“You are in no condition for flattery, or courting, if that’s what you’re at, we must get you out of here. Now can you stand?” She retorted in mock rebuke.
“For you I could run” he replied.
“Well even if you can hop, that would suffice, as long as we distance ourselves from those redcoats” Brigid smiled.
“You will receive no argument from me my angel”, the croppy replied. “Might I inquire as to the name of my beautiful delirium?”
“Brigid”, she informed him. “And your’s?”
“I’m Rory, and I’m very pleased to make your acquaintance Brigid” he said with a politeness, which belied their current predicament.

The rebel winced and coughed and Brigid, although finding this mock attempt at flirting endearing, knew they must move, and quickly. Despite her slim figure, she was a strong girl, not unused to heavy work and capable of taking the weight of the wounded man. The main challenge, however, was going to be the traversing of the large open field between them and her cottage. If the young couple were caught in the open, then only a small stone circle provided any hiding place. More accurately, and unusually, it was actually a stone square, with four corner standing stones and what looked like an altar stone, but in any case, it still provided insufficient cover from mounted soldiers with hounds. Covering her nose and mouth with her free hand, Brigid couldn’t escape the thought that you wouldn’t need hounds to track the smell from the putrid wound. Halfway across the open field her worst fears were realized as suddenly some dogs broke from the tree line, meaning that soldiers would soon follow. Brigid was in no doubt that a known witch being caught assisting an enemy of the crown could not expect any mercy and she was full sure that they would dispense with the niceties of a trial and hang her from the nearest tree. Her only chance was the standing stones, which she knew were wholly inadequate.

She made it to the circle, propped the wounded soldier against a standing stone and, panting with exhaustion, waited for their inevitable discovery. Rory slid down the stone until he was sitting at it’s base. Barely able to speak, he implored Brigid to leave him. “My race is run, Brigid, so you must save yourself.” But the baying of the hounds growing ever closer told Brigid that even if she had been inclined to desert her patient, that time had passed. She must simply now await her fate. Pondering on her short life and the things she would now never get to do, and her mother waiting in vain for her return, she looked up, and was startled to see the almost translucent image of a beautiful woman standing near the altar stone. Brigid noticed that the dress of this enchanting vision was ancient in style, light green with a dark green cloak, with ivy embroidered in gold all around the edge. On her head she wore a silver coronet with the symbol of the waxing, full and waning moon. Her vision smiled reassuringly.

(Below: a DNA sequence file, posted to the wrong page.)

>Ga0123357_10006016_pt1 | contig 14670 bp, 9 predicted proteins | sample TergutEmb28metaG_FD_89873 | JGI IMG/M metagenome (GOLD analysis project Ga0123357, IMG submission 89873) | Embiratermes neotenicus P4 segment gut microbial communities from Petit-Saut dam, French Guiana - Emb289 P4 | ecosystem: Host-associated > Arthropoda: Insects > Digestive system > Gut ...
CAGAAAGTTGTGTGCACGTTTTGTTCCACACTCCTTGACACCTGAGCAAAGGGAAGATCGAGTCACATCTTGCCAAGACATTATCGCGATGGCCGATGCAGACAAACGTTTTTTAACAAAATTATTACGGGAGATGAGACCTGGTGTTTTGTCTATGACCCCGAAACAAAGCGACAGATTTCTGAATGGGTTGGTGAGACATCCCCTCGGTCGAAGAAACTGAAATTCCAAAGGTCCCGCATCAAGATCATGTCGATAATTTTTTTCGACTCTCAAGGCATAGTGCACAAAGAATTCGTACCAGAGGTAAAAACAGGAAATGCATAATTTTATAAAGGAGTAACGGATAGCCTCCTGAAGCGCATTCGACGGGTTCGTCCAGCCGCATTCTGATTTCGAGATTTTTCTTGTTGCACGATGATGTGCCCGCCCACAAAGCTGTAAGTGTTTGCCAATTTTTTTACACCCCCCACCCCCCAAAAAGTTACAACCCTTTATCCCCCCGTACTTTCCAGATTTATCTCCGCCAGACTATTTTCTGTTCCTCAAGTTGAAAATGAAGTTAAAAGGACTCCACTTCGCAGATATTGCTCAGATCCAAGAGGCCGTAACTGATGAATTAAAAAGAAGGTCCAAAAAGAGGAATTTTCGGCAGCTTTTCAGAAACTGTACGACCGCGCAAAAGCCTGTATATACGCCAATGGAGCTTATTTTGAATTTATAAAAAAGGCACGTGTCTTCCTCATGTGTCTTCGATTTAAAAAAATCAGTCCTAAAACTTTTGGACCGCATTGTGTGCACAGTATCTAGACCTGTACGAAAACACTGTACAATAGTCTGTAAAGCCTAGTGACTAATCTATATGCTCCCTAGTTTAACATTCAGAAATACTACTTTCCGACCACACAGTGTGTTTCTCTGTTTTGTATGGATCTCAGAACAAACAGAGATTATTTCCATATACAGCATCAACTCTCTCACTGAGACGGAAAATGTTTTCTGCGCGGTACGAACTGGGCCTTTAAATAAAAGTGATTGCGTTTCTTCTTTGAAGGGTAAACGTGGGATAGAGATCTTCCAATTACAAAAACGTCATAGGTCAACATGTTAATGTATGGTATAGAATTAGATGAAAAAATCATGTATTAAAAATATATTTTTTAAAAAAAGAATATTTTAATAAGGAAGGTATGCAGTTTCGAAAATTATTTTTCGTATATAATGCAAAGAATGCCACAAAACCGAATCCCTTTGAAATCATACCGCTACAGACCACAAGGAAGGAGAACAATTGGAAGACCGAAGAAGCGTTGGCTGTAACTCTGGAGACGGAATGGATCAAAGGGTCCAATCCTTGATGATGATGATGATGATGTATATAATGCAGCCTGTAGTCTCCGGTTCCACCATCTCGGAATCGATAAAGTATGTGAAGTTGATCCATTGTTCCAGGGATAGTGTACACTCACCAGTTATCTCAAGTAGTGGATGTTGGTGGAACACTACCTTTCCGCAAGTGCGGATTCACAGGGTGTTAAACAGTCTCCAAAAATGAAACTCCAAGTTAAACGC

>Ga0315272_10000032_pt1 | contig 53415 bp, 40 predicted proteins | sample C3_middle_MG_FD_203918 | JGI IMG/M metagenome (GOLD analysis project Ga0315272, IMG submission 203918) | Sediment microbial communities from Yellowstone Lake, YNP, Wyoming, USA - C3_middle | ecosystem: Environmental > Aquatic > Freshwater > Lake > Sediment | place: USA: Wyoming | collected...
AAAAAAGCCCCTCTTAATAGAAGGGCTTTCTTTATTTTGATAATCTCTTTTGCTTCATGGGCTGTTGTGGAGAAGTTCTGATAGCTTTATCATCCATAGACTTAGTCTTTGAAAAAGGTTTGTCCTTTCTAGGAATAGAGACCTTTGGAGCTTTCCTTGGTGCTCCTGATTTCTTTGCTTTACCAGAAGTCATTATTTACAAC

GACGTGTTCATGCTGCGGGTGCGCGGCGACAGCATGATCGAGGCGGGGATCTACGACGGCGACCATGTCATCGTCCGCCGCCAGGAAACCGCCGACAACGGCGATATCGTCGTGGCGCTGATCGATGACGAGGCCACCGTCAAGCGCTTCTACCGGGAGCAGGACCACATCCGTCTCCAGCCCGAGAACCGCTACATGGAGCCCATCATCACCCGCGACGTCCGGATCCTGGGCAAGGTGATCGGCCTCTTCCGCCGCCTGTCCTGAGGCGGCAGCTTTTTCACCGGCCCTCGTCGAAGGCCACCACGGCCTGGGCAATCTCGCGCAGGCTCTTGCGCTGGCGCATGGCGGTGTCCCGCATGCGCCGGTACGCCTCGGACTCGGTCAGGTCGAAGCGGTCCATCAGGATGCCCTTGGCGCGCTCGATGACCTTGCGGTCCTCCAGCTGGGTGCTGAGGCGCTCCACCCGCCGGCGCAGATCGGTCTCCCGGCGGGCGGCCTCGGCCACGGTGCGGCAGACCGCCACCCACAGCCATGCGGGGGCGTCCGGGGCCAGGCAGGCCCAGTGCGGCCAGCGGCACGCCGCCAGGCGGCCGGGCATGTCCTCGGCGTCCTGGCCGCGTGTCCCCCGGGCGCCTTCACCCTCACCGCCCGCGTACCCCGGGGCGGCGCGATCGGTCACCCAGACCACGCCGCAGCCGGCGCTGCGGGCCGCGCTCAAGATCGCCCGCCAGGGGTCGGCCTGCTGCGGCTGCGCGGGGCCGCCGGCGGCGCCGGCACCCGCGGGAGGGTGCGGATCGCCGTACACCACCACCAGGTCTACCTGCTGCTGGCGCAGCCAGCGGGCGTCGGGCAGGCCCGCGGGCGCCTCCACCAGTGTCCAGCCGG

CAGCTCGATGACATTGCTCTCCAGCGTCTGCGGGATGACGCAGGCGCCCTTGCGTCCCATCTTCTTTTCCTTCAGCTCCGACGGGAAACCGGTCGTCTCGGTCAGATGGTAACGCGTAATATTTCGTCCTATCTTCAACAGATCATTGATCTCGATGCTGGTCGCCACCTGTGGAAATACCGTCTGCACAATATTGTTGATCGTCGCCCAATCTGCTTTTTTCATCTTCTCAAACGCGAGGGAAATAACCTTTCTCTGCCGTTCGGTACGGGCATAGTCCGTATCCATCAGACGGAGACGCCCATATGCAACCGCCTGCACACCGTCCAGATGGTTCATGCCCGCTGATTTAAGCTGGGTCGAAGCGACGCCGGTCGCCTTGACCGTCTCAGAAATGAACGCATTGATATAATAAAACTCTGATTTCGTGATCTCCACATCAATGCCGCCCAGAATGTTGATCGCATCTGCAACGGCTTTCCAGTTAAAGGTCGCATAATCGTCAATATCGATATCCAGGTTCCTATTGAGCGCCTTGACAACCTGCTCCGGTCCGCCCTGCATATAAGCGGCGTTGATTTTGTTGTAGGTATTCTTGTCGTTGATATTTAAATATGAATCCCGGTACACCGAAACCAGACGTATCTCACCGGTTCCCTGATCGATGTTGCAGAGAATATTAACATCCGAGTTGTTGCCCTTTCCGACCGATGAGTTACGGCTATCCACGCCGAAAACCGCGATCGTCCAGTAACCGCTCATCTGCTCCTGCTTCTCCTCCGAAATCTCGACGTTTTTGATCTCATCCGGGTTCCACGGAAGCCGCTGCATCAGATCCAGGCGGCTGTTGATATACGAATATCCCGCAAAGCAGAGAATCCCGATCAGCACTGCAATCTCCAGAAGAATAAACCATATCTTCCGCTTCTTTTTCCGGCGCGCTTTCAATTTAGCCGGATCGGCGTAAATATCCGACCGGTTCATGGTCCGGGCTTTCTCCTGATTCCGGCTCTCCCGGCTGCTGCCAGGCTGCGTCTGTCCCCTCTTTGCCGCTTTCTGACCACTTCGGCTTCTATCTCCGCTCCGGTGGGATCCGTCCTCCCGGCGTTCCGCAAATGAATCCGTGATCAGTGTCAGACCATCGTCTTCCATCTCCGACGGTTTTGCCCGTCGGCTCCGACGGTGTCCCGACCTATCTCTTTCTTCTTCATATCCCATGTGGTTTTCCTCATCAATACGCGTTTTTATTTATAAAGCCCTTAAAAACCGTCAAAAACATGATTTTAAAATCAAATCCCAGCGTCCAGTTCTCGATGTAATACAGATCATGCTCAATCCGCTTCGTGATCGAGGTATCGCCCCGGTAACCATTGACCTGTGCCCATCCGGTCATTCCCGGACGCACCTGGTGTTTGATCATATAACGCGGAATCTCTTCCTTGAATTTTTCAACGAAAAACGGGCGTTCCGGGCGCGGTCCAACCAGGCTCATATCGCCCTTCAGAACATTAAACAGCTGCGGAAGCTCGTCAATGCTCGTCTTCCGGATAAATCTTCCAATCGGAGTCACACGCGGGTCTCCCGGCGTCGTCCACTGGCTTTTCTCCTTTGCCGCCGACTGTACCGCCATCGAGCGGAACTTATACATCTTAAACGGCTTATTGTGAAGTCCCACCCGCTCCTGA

“Have no fear child” she said gently “They will not find you here”. Despite the lady’s words, Brigid felt the fear rise in her throat as the hounds came bounding towards the circle, but just as they neared the circle a large raven landed on the tallest stone. Bizarrely the dogs seemed to stop in their tracks, then whimpered and turned tail. The mounted soldiers in hot pursuit had similar difficulty as their chargers reared up and showed fear at approaching the circle. The officer in charge ordered his infantry men to check out the circle. They approached, peered in right at Brigid then turned, saying there was nothing there. Brigid watched in trepidation as they rode off in the direction of her cottage but the fear for her own safety was now replaced with fear for her mother. To her astonishment, however, they rode past the cottage as if it wasn’t there.

Gathering her thoughts, Brigid turned her attention to the mysterious lady, who remained, unflinching, throughout. And to her surprise, Brigid saw that the large raven had disappeared, to be replaced by a second woman, every bit as beautiful as the first, although altogether darker, with her raven black hair hanging down over a scarlet dress, over which she wore a black cloak lined in scarlet. Her coronet was gold and black and it bore the symbol of a five-pointed star, in the centre of which was a raven in flight. Her eyes and lips were as black as her hair, and her skin as white as alabaster. With all the strange events, Brigid had totally forgotten about the wounded rebel, until she saw him standing in seemingly perfect health beside the newcomer.

“How did you manage to heal such an infection so quickly?” Brigid asked the first of the two visitors.
“Let me explain”, the lady in the green dress began. “I am the Goddess Brid, the healer for who you were named. But I am afraid that your young friend was beyond even my powers of healing, and his battle is done. This is the Lady Morrigan.” She said, gesturing to the newcomer.

“D-do you mean The Phantom Queen, the washer at the ford!?” Brigid stammered, fear rising.
“Fear not,” the dark lady smiled, speaking for the first time. “I am not here for you. Your companion has been mortally wounded in battle and I come to take him to his well-earned rest. But be assured, your paths will cross again, and, so you may recognize him in his future incarnation, I am going to mark him with my sign”. With that Morrigan touched the croppy’s neck with the pommel of her sword and left a waning crescent moon mark upon it. “He will now carry my mark throughout his remaining incarnations so you may know him”. Brigid asked if she meant she would remember the mark in her future incarnations. The Morrigan smiled “Oh you are much more important than that” she said, “but I’ll leave that explanation to your sponsor.” With that she enveloped Rory with her cloak, immediately returning to raven form and flying off towards the west. Brigid looked down to see the lifeless body of the young rebel. A tear rolled down her cheek, but she was unsure if it was a tear of sadness or joy